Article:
People who are spiritual but not religious seek spiritual directors who can be attentive to them without attempting to put them in an institutional box. While spiritual directors of all backgrounds are supposed to have this sort of openness, there is one religious tradition that has a history of not forcing seekers into a box: Unitarian Universalism (UU). That’s why when referring people who call themselves spiritual but not religious to spiritual directors, I many times steer them toward directors from the Unitarian Universalist tradition.
Unitarian Universalists are committed to “helping people lead lives of justice, love, learning, and hope.” While they hold to no creed or doctrine, Unitarian implies they are monotheistic (Divine oneness) and Universalist refers to the belief that all people — no exceptions — are acceptable to the Divine, with the divine interpreted in any number of ways. Atheists can find a home among UUs, alongside humanists and people from Jewish, Christian, Muslim, and pagan backgrounds.
Here are five reasons I believe Unitarian Universalist spiritual directors — especially the three I interviewed, whose thoughts you’ll find below — are good choices for the spiritual but not religious person.
UUs know how to talk about the spiritual life without overly theistic or “churchy” language.
Rev. Dr. Victoria Weinstein: UUs are very experienced with people who have been wounded by religious tradition and communities so — for better or worse — we become theologically multi-lingual. We know that the beginning of spiritual direction is listening, so we listen carefully for the language the directee is using. We are listening for the presence of the spirit. What are they groping toward? Also, what language hurts or triggers them? What are they rejecting? What is the language that has excluded them? We are comfortable with their stories of being hurt by religious people or institutions because of sexuality, being too curious, or too open.
Rev. Michelle Pederson: Because we in the UU tradition are so diverse in the first place, we’re more used to speaking across wide theological differences. I think that atheists might not feel they would be heard by a Christian spiritual director but would be heard and absolutely understood by us as we help them look at meaning in their lives (whether we use the word God or not). I like to ask: Where do you feel called by the universe?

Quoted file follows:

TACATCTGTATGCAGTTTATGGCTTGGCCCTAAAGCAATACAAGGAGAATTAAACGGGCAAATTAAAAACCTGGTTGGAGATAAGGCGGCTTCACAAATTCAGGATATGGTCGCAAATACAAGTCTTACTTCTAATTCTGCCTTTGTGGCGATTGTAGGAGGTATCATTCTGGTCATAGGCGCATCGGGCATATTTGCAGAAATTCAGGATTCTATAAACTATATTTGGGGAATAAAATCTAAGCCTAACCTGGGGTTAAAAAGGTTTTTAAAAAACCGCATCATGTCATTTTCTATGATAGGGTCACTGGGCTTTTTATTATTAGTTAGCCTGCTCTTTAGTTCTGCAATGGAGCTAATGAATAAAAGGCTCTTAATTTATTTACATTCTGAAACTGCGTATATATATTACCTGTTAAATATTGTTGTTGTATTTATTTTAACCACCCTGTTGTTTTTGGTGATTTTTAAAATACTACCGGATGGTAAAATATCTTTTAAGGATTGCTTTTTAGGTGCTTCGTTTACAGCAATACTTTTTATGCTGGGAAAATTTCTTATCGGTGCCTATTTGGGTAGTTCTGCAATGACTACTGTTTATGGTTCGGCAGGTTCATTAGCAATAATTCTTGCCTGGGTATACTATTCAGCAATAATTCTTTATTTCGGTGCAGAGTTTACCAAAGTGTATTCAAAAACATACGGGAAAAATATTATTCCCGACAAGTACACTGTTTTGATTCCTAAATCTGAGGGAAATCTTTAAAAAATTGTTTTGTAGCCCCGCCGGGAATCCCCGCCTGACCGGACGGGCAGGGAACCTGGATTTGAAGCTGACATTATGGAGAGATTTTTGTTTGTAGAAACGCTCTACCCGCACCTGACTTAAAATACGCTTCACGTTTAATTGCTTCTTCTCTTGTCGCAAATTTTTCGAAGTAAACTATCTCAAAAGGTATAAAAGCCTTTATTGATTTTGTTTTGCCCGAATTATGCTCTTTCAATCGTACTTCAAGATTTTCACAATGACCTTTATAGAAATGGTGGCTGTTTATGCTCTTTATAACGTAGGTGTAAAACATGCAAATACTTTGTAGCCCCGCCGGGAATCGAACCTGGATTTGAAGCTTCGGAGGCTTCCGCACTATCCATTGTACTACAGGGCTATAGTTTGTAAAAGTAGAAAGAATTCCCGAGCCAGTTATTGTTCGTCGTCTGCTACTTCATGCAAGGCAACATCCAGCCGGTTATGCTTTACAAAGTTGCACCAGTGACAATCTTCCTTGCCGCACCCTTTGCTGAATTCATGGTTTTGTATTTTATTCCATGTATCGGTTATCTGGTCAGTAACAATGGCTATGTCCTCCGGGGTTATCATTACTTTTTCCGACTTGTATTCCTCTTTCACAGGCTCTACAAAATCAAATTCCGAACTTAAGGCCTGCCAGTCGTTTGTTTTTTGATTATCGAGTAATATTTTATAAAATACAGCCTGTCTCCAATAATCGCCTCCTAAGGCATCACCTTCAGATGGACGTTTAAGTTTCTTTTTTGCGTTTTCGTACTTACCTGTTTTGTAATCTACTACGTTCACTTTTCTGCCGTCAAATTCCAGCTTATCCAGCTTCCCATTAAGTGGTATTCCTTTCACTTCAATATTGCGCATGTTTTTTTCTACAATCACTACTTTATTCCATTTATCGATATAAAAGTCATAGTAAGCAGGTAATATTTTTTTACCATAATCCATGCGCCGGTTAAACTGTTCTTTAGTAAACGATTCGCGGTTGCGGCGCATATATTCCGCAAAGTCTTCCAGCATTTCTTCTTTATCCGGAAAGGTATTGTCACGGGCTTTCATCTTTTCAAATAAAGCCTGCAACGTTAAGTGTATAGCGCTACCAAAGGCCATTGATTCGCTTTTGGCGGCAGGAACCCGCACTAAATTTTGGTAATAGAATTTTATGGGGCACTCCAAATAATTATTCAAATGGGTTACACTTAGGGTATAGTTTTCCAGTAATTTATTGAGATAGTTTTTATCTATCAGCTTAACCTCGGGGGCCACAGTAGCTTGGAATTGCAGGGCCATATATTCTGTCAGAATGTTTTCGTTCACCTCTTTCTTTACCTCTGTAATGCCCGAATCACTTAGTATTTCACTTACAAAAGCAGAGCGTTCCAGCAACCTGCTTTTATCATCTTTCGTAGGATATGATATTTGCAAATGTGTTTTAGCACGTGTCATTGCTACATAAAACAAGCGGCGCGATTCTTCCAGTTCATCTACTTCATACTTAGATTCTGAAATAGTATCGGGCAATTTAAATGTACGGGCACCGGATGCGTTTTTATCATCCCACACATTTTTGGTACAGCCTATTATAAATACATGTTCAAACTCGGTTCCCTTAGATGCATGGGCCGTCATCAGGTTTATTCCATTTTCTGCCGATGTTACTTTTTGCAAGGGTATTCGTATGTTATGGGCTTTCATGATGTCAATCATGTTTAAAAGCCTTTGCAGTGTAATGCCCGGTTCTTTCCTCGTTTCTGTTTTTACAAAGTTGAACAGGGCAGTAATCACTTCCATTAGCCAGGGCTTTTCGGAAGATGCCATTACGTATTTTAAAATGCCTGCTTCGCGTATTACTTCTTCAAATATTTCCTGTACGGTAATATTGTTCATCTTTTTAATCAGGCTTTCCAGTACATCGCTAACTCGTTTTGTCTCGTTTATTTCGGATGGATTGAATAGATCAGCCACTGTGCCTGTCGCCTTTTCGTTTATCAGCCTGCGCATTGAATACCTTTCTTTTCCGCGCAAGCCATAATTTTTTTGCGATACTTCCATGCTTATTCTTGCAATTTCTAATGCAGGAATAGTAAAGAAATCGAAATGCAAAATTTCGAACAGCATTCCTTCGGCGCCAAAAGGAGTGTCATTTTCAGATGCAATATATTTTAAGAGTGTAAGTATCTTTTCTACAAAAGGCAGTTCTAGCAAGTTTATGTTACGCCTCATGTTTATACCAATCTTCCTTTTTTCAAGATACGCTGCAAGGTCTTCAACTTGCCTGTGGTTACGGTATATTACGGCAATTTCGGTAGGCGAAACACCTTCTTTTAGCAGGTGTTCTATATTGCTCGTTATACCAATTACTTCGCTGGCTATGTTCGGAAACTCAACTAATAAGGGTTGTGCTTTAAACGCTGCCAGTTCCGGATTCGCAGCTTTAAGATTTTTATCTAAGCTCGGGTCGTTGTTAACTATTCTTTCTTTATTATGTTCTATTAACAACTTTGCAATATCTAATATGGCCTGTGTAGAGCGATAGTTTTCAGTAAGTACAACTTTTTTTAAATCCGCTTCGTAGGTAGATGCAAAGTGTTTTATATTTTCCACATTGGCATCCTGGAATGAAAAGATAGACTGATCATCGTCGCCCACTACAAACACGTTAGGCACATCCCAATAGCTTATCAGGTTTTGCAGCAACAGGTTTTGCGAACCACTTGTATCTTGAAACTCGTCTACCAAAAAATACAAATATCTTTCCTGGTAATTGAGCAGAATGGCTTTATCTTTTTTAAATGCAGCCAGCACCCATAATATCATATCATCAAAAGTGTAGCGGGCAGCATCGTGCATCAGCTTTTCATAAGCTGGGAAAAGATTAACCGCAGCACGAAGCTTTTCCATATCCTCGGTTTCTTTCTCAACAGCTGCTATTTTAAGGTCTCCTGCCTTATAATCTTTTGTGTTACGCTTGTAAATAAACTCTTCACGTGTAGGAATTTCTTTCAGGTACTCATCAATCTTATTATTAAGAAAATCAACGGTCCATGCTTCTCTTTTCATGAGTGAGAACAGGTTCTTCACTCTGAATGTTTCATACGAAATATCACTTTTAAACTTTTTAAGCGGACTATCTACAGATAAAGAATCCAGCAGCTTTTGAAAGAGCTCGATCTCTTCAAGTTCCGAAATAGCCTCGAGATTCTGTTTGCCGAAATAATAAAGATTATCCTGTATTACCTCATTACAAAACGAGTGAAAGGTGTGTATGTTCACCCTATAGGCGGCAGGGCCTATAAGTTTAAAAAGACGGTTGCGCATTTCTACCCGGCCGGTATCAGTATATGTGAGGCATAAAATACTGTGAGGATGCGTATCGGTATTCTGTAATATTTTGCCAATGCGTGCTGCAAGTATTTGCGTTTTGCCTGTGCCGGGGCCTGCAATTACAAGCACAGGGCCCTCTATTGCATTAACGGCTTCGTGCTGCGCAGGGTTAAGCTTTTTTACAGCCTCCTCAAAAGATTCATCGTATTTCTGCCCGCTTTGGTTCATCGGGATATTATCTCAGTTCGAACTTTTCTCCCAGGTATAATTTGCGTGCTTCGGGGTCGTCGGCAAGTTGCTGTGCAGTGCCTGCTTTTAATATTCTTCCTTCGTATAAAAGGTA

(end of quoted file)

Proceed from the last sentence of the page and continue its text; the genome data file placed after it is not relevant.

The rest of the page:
UUs are accepting of many paths to the Divine
Rev. Todd Strickland: As Unitarian Universalists, we tend to come already deconstructed from the various religious homes in which we were born. So, when we encounter someone who calls themselves “Spiritual but not religious,” this is often a journey with which we have some familiarity, and it is not jarring to our spiritual grounding. The challenge for Unitarian Universalists is whether we have reconstructed a new philosophy or faith that grounds us enough to do the spirit work of holding space and being present.
Rev. Weinstein: I’ve known a lot of reverent atheists. I find it very easy to accompany a person regardless of their belief in God. They are having an experience of being alive and it’s doing something to them. I might call that sense of stirring awareness or yearning God. They might call it something else. Part of our process together is to find concepts and language that resonate for them.
UUs have statements of faith principles, but no creeds.
Rev. Pederson: UU congregations promote 7 principles of faith, but you don’t have to have a specific belief to be UU. The first principle is the inherent worth and dignity of the person (not some, all). We seek to treat people with respect. I didn’t grow up with any religion, so I began to explore faith as a teenager searching around. I found UUism at 30, and it spoke to me about how I relate to the universe.
UUs do not try to convert people — ever.
Rev. Pederson: There is no proselytizing in Unitarian Universalism. It is like the Alcoholics Anonymous principle of attraction rather than promotion. We try to be able to say what we believe without pushing it.
UUs are sex and body positive.
Rev. Weinstein: UUs are unique in that we have done work over the last 50 years integrating human sexuality with spirituality. I am comfortable with directees who are LGBTQ, part of the kink community, or asexual. Maybe they’re exploring. It is important to be able to bring one’s whole self to spiritual direction, and I think everyone deserves to work with a spiritual director who receives and celebrates all of who they are.
Rev. Pederson: There isn’t a debate about full personhood of LGBTQ people in UUism. Everyone is welcomed. And we’ve been doing a lot of work around body positivity and expanding how people see themselves. No one is going to fat shame you, either.
Of course, all trained spiritual directors are supposed to be welcoming to all spiritual paths, questions, life choices, beliefs, and traditions. If you feel judged by a director, find a new one. However, for people with a heightened sensitivity to how their story might be received, I am convinced that a trained and experienced Unitarian Universalist spiritual director would be an excellent choice for a lasting and meaningful connection.
If you would like to contact one of these UU spiritual directors, here is their contact information.
Rev. Dr. Victoria Weinstein, UU minister and spiritual director, Eastern MA
Rev. Michelle Pederson, UU community minister and spiritual director, Nashville, TN
Rev. Todd Strickland, UU clergy, chaplain, and SD